Worship is a bit excessive but reverence not strong enough to describe my feeling for William Saroyan and his work. He provided my first access into the meaning of life—a simple, honest, basic view but deep with color and texture, grit and grandeur.
I was probably about 10, and on one of the weekly trips to the neighborhood library with my brother who was a few years older and infinitely smarter. He hung out in the adult book stacks while I looked for mysteries and dog stories in the children’s section. Sometimes I’d wander over to see what he was up to, and he’d pull down something he thought I might like, that I might “get.” Usually he had more confidence in me than I deserved.
I have a vivid memory of the day he handed me “The Daring Young Man on the Flying Trapeze.” It was a musty, fraying hardback then, but the title sounded like a kid’s book so I said I’d try it. I read a few stories, and while I didn’t get much, I did enjoy Saroyan’s descriptions of walking down the street in San Francisco.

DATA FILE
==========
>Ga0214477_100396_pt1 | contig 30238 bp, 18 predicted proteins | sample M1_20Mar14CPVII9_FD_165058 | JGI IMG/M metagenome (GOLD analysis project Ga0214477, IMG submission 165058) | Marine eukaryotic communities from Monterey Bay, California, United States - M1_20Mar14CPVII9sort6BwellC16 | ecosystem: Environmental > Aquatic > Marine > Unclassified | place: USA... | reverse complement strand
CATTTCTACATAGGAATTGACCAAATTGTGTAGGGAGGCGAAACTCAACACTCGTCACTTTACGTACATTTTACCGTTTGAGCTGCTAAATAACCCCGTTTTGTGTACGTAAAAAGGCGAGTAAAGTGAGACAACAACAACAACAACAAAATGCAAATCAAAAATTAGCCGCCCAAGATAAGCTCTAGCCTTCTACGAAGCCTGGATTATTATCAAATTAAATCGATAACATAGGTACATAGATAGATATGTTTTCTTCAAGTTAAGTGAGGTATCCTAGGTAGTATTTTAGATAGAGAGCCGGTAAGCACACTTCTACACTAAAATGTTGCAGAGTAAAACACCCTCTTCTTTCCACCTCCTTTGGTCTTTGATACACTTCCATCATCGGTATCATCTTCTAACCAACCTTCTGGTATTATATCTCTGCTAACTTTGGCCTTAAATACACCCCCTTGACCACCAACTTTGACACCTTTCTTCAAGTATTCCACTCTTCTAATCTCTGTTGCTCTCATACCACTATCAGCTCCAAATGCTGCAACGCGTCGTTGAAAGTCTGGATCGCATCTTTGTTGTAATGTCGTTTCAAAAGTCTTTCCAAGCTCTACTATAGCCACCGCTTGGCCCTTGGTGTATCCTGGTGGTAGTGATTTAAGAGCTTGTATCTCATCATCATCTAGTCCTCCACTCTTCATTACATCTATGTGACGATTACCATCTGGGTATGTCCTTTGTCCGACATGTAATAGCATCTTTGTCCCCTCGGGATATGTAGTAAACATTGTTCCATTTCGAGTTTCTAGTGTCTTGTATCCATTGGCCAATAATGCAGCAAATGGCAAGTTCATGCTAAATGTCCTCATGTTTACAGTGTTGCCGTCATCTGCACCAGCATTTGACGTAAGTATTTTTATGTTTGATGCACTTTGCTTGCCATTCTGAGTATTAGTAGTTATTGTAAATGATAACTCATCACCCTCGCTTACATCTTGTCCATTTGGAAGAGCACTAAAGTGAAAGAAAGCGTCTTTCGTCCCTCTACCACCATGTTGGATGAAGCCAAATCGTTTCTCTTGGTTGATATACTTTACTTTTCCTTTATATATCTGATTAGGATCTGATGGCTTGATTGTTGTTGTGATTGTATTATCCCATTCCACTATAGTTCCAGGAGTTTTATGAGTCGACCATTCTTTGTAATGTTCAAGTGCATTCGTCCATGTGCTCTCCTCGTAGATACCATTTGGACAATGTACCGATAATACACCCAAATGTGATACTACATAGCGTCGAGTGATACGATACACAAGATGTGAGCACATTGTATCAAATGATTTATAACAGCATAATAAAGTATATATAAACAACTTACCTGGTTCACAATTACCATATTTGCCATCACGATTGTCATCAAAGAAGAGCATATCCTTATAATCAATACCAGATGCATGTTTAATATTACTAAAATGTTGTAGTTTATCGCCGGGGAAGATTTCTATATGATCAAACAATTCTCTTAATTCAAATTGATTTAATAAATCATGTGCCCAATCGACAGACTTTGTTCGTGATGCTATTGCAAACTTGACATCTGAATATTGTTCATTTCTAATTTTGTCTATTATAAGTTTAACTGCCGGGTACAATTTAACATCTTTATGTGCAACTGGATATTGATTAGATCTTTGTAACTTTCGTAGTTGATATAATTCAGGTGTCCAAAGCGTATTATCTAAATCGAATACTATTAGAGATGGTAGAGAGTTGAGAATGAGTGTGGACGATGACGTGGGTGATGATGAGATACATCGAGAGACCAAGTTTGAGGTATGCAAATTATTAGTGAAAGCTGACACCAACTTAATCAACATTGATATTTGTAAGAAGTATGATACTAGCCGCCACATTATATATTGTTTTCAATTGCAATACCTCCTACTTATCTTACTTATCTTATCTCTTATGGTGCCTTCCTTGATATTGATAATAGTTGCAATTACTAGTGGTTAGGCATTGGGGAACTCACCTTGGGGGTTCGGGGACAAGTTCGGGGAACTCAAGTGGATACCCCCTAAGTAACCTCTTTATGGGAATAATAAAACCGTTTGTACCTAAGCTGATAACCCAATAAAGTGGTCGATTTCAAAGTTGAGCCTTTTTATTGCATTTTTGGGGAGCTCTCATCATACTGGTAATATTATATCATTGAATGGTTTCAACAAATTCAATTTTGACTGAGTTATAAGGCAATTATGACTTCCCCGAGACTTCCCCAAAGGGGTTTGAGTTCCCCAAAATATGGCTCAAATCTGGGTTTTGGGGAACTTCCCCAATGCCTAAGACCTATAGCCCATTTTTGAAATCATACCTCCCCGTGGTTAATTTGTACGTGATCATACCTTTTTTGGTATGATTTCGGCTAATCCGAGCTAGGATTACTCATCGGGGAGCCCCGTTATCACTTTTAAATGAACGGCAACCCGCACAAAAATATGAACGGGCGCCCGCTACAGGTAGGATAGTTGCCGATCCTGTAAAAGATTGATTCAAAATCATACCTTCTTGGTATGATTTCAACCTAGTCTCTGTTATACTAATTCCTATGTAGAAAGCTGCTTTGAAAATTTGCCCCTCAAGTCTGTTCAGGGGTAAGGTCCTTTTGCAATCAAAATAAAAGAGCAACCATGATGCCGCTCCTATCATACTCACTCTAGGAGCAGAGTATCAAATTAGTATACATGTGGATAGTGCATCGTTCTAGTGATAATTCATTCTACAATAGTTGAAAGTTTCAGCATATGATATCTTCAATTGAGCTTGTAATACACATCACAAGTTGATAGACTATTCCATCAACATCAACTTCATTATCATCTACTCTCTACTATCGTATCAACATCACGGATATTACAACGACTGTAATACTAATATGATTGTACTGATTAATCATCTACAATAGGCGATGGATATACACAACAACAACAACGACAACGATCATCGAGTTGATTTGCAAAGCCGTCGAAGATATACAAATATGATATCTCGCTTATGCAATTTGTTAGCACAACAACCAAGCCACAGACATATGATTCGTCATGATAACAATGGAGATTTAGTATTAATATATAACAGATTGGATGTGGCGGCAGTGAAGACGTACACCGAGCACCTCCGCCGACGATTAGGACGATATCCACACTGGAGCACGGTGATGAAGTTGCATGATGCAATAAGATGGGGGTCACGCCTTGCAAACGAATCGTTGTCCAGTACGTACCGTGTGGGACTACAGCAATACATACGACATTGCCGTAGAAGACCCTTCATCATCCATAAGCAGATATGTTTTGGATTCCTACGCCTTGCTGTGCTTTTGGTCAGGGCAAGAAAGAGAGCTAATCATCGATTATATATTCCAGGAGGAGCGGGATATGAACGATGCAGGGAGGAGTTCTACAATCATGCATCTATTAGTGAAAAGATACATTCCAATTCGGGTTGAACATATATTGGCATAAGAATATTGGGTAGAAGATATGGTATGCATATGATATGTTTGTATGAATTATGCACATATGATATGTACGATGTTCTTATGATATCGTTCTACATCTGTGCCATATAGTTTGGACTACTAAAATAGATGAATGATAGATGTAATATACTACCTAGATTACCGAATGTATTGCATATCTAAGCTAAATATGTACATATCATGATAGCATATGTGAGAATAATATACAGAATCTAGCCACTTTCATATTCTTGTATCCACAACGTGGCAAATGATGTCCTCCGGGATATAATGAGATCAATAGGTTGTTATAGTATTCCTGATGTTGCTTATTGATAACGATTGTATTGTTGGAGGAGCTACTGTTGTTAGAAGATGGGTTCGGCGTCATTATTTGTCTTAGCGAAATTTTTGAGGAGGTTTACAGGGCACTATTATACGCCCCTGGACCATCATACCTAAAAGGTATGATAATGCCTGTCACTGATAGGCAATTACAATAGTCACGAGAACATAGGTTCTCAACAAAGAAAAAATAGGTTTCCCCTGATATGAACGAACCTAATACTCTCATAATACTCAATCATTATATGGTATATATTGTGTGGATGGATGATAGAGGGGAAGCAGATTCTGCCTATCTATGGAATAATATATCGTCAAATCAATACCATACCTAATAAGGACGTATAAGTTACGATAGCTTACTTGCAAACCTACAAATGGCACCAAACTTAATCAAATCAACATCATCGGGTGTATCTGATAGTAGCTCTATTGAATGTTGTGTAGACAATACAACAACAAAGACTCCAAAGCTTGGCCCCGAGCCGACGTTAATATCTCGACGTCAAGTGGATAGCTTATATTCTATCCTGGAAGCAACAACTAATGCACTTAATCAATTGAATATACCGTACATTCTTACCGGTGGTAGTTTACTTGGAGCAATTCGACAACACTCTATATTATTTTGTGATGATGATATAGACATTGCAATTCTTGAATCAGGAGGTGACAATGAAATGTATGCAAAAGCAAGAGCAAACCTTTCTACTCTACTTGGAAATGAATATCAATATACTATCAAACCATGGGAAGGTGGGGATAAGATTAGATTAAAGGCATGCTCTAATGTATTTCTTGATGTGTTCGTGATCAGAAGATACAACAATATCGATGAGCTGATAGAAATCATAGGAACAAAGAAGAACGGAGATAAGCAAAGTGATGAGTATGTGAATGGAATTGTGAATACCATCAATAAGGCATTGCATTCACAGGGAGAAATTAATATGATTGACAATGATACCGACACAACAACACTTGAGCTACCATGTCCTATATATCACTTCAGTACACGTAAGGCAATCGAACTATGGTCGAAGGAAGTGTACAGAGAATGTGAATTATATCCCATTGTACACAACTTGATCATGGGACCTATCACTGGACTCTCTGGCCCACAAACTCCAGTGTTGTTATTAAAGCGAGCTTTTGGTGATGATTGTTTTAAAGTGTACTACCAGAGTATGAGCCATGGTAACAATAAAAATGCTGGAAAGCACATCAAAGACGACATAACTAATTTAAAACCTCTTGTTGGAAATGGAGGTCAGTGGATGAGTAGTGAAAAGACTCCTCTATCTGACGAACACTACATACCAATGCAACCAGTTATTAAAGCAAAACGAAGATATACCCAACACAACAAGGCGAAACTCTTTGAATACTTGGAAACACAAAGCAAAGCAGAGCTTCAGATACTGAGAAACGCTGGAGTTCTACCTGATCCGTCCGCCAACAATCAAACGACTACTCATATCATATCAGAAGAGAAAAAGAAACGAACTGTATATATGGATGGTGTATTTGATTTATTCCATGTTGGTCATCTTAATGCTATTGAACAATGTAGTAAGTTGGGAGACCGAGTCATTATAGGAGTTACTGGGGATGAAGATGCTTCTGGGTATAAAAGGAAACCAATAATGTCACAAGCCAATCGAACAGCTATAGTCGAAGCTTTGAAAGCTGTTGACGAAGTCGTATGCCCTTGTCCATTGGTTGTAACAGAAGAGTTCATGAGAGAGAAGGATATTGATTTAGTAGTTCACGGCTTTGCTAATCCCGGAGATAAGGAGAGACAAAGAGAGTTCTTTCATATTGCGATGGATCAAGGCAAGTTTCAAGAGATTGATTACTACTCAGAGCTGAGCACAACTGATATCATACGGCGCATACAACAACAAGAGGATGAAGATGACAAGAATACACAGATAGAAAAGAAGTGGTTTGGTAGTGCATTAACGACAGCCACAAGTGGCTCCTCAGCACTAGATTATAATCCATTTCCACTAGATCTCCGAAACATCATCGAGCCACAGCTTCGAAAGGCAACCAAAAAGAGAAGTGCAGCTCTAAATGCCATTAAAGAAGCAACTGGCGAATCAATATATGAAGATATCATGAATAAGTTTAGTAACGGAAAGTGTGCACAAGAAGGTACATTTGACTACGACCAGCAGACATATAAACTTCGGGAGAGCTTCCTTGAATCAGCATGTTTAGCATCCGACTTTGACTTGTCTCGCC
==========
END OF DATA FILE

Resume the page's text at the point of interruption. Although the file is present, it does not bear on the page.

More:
By alternating our check-out, my brother and I managed to keep the book between us for a long time. Eventually I read “And Man,” Saroyan’s story about being 15, looking at his ugly face in the mirror, eating mush, skipping school, discovering what it meant to be alive, and facing the realization that no one else understood. I tell you, a 10 year old gets this stuff. I was hooked.
Through the years I kept going back to this book. “Seventy Thousand Assyrians,” about struggle and race and humanity and everyday life would become my favorite story and remains so today. Then when I discovered Saroyan’s Preface to the First Edition that wasn’t in that library book but is in the pictured softcover, I found a writing manifesto better than any other I’ve read.
Whatever your age, read Saroyan. Then go discover for yourself what it means to be alive.